What are the principal steps in your work ?

The steps, to me, from the outside, are pretty boring. After getting an assignment,I just sort of stumble into an idea. Depending on the time of day, I might sketch it in marker on the bathroom mirror. From there I start drawing it out, full size, usually discard that and start over from scratch. Other than that, it's pretty run of the mill. Separations, burning screens, etc., the boring stuff to make the thing happen.

    Do you do everything by hand or on computer?

For the posters and printwork, I do almost everything by hand. Occasionally, I'll use the computer for separations or a standard font, but probably 98% of my work has been by hand.

    How long does it take you to do a poster?

It depends, most of the time it will take a couple days to come up with something and print it, but, under the gun, I've made a print (conception, to finished run) in about half a day. Other times I've taken weeks to flesh something out. Usually, as the deadline looms closer, the ideas come quicker. This is probably why I don't do more art prints; no deadline.

    You have a very distinctive style, are you doing only what you feel like or if tomorrow somebody asks you an oil painting with horses running out of water with a sunset backdrop, is it a problem or are you up for it ?

I'd be up for it, but considering how bad I am with a) paint, and b) drawing horses, they might have a problem. 

    For which band have you already worked for?

I've done several things for friends' band over the last couple years, bands/people that I've met through a forum online, done a couple posters for the BBQs we end up having, that's probably been some of the most fun.

    For which band would you love to work?

It might be a cop out, but I'm down for just about anyone. There are bands that I used to wish to make posters for, but that's a lot of pressure, and, because of who I am, I'll never be happy with the end result. I did posters for Tortoise and Slint shows several years back, was thrilled to do them, and I can sit down and point out a dozen things I'm still not happy with or that I did entirely wrong.

    Do you choose the artists yourself?

With the venue I do the most work for, Cat's Cradle, I'll sometimes put my name in the hat for certain shows, but it's ultimately up to them. As for other work, 9 times out of 10 I'll make something work out, schedule-wise, regardless of the band.

    What is the most difficult part in designing a poster ?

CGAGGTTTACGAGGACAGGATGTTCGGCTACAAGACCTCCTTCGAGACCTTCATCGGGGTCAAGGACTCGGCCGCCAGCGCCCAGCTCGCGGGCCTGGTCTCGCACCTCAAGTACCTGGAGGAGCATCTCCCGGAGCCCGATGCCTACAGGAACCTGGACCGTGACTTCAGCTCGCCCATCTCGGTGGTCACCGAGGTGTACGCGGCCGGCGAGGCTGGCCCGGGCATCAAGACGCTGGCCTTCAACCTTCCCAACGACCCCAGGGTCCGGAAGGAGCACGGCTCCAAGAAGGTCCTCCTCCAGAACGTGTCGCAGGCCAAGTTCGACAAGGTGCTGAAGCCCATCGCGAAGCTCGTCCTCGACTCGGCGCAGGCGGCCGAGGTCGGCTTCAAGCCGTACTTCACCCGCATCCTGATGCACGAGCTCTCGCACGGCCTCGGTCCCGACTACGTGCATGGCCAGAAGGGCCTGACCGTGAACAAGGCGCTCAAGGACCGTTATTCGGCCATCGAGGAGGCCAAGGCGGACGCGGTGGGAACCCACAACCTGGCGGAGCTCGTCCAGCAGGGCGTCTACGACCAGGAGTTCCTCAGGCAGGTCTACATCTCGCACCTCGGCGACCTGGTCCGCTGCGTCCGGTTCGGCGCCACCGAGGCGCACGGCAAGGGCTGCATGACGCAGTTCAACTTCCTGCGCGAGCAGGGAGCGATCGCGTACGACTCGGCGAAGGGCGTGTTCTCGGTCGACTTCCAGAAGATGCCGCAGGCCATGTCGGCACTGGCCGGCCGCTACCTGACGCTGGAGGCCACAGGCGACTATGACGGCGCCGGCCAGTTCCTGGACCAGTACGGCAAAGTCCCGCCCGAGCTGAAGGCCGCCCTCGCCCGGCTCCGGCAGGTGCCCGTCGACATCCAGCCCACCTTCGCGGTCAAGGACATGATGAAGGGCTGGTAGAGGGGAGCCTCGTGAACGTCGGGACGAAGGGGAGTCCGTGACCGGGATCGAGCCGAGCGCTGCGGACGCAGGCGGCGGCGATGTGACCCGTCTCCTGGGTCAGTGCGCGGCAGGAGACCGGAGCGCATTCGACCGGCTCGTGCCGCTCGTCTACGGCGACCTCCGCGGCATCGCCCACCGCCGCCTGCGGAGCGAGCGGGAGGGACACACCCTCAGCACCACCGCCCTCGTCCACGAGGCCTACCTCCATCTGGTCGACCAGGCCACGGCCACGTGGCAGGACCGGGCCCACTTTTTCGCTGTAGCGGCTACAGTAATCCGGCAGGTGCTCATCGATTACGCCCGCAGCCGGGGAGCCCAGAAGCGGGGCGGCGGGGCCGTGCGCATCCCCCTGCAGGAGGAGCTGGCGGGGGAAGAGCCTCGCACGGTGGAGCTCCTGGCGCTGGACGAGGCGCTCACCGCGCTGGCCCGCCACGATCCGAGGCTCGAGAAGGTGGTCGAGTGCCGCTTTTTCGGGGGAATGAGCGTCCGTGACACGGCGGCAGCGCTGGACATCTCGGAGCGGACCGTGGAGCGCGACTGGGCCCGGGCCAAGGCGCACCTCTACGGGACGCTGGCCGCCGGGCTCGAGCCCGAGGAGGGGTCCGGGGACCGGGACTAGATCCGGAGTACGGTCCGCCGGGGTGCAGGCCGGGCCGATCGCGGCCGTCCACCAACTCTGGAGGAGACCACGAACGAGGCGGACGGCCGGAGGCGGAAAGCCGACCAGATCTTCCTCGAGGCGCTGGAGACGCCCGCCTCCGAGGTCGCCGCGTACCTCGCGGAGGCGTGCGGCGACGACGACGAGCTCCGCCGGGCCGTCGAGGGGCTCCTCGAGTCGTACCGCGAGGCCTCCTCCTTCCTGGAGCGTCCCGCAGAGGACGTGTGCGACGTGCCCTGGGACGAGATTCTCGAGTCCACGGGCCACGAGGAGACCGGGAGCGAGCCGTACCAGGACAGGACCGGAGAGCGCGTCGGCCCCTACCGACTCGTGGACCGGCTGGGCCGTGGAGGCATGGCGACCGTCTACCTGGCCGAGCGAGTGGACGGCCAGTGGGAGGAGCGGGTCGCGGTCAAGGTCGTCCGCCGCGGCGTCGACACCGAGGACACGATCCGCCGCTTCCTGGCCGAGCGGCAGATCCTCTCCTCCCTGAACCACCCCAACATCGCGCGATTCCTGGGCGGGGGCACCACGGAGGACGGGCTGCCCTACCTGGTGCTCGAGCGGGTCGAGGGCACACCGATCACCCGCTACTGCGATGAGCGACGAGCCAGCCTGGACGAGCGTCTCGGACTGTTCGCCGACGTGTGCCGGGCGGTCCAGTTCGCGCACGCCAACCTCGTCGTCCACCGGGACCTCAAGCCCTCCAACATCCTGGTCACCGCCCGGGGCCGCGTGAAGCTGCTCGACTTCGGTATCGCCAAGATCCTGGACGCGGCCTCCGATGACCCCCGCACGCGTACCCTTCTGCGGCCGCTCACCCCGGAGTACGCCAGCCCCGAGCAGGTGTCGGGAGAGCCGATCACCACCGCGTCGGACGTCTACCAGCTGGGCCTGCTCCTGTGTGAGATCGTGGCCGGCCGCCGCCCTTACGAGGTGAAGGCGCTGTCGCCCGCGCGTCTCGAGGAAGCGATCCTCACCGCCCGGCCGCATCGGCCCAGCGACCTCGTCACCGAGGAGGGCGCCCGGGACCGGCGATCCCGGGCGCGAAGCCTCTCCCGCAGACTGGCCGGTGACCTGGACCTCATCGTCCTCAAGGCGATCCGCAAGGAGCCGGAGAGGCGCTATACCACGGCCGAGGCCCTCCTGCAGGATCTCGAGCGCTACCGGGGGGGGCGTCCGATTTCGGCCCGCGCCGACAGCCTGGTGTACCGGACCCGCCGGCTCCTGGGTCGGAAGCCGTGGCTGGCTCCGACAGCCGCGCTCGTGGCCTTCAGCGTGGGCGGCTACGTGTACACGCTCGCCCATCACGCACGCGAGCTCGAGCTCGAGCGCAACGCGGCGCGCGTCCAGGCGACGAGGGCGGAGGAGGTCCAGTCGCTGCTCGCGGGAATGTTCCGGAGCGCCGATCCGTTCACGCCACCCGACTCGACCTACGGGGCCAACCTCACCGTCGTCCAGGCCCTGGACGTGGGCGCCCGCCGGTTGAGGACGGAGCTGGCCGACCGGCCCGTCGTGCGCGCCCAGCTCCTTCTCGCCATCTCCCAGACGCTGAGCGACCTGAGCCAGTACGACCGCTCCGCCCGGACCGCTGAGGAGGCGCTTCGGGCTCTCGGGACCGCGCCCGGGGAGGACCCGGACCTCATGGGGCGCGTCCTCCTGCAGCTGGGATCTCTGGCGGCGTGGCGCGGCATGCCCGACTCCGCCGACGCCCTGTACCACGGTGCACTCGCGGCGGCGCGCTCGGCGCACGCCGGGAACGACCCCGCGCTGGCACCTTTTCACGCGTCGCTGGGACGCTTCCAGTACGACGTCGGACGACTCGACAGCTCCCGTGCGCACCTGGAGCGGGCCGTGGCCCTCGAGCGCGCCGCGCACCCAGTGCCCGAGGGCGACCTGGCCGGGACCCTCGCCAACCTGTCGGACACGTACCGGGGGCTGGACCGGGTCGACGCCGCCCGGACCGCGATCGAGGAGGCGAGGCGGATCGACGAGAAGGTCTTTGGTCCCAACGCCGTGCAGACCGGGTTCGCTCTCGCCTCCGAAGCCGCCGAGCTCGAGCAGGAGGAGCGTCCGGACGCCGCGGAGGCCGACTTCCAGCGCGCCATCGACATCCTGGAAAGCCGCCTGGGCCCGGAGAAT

Making something that the band will be happy with. It certainly doesn't always happen, but it's my main concern; something that is eye-catching, that the band will really like.

    Do you think you are part of a "Graphic Scene", if so who else ?

I'd say yes, nationally, internationally, there are people doing the same thing I'm doing, and it's clear that it's a 'thing.' Like I said before, on the local level there is a community of artists. More people: George Hage, Posterhound Family, Kitchen Island, all these people, and that's just within driving distance. Then you take that to Flatstock, you've got 50 artists, then to Renegade and you've a couple more. Gigposters.com isn't just a ragtag group of art misfits, it's evidence of this poster thing being a big deal, or a scene, or whatnot. 

    A bit of self-promotion, take advantage of it, it's free, where can we see your work , on the web or in real life?

Online, through my site, you can see all the stuff, though it is in a storefront thing: plasticflame.com. In person, I've got a lot of stuff at a gallery here in Raleigh, Amplified Art (amplifiedartgallery.com). They've got a pretty extensive collection of gigposters from all over.

    The best praise you received lately?

For the most part, I distance myself from any sort of praise, even in person. I'd rather have someone talk about the show, rather than the poster, because odds are I'll just tell them the poster isn't all that good. Is this healthy behavior, probably not, but it's how I get by.

    What can we wish you for the future?

I'd like to continue making posters. It's the goal I set for myself when I was a kid, seeing old Kozik and Chantry stuff in zines, and it's pretty cool that I grew up to do it. Eventually I know I'll stop for one reason or another, but I'd like to think I have a good number of years left before I'm used up.